Can you guess his response?

While it might come as a surprise, the sleep doctor recommends prioritizing... sleep. And his assessment is a sound one. "Lack of exercise can certainly result in obesity and cardiovascular disease; however, chronic sleep deprivation can lead to problems such as heart disease, cerebrovascular disease, obesity and diabetes," Rosenberg says. "When we get insufficient sleep, our body releases inflammatory mediators such as c-reactive protein, as well as excessive cortisol and adrenaline. We need sleep to clean out the toxins that build up in our brains during the day, such as beta amyloid and TAU protein, the building blocks of Alzheimer's disease." 

Of course, it's important to exercise regularly to live a long and healthy life, but on those days you can barely hold your eyes open, you shouldn't feel guilty about skipping the gym and hitting the hay. Sleep can, in fact, be one of the best workouts you give your body, enabling it to rest and recover enough to hit the gym with more vigor the next day.

If you want to make your sleep routine even stronger, follow these suggestions from Dr. Rosenberg.

1. Avoid Electronics Before Bed

"Computers, cell phones, iPads, and televisions are major problems," Rosenberg says. "People don't realize that the blue light emitted from these devices shuts down the production of the hormone melatonin." Melatonin is a hormone naturally produced by the body that typically begins to rise in mid- to late-afternoon to help encourage sleep. Blue light-emitting electronics that shut down the production of melatonin basically shut down this natural sleep aid. Try putting away the gadgets and picking up a book a couple hours before bed to naturally increase your body's ability to sleep soundly.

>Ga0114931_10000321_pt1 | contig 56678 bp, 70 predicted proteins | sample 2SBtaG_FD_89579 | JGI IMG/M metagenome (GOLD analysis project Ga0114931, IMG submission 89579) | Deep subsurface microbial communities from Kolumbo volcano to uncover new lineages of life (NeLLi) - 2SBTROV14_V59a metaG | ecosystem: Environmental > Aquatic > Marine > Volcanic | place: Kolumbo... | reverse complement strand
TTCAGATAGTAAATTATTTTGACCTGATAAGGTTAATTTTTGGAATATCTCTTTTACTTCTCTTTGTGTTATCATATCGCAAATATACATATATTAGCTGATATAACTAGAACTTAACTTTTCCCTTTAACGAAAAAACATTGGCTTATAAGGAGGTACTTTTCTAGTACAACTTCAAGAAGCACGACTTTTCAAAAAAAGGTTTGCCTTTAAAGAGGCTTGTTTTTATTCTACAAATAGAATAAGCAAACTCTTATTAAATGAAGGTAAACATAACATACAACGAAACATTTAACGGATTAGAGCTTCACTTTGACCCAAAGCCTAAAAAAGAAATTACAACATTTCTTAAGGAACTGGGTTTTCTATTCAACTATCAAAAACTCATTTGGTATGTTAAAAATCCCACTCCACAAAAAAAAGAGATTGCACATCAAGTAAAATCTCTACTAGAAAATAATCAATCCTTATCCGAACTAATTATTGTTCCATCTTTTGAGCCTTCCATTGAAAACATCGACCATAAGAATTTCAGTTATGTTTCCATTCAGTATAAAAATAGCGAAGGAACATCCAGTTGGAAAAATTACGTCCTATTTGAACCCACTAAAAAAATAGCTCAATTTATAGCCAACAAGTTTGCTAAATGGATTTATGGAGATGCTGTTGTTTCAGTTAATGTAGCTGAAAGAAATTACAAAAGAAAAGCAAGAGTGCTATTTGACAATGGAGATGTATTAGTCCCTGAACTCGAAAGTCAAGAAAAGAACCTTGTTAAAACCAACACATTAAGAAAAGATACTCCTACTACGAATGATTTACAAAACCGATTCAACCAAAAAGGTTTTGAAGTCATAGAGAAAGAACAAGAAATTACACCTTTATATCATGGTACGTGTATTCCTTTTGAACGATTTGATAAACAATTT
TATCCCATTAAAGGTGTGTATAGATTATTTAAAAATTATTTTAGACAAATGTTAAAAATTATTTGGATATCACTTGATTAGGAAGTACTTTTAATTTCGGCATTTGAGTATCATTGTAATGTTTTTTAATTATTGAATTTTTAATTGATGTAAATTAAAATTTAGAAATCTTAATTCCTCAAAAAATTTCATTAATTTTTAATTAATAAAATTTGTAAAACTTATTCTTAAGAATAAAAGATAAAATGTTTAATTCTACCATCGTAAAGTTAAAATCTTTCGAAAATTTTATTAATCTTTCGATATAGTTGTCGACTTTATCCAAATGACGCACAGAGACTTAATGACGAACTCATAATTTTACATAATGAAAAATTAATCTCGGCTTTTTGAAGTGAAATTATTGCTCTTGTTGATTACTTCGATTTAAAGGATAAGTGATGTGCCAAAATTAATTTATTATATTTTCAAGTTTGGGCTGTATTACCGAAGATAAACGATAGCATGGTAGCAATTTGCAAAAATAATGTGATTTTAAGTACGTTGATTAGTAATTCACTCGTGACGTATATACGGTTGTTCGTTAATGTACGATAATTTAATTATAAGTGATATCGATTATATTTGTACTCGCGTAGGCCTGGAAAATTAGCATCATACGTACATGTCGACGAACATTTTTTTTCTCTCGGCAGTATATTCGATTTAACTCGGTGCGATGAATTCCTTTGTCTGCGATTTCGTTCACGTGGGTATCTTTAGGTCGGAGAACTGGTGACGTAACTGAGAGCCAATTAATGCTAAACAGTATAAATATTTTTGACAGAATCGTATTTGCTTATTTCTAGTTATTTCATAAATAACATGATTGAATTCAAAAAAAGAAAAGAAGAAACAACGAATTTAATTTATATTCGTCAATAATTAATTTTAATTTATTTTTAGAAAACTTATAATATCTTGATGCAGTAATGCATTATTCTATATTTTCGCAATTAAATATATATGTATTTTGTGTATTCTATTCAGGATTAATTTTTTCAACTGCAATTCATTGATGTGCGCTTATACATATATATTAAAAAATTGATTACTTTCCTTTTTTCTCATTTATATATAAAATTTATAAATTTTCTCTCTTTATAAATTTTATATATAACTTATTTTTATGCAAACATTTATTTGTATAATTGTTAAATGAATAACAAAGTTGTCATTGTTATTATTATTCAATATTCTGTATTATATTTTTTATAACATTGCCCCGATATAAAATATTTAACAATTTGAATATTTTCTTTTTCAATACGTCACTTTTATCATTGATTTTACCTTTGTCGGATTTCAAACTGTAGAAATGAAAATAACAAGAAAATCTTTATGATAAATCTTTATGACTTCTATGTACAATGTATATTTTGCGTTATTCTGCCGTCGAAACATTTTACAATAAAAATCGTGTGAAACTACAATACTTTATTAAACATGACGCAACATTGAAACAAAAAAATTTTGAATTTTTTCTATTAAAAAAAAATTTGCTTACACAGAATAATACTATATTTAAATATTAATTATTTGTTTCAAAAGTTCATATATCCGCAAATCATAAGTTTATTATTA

2. Eat Healthfully, Especially Before Bed

Eating a package of cookies before bed isn't just bad for your waistline, it can wreak havoc on your sleep. Every time you eat, your body responds by producing hormones that initiate the chemical reactions necessary to break down, digest, and assimilate those foods into products your body uses. "People need to realize that eating foods with a high glycemic index sets off a roller coaster reaction of excessive insulin production followed by cortisol and adrenaline to counteract the high, then low blood sugar. When your stress system is activated at night, it makes it almost impossible to fall or stay asleep," Rosenberg says.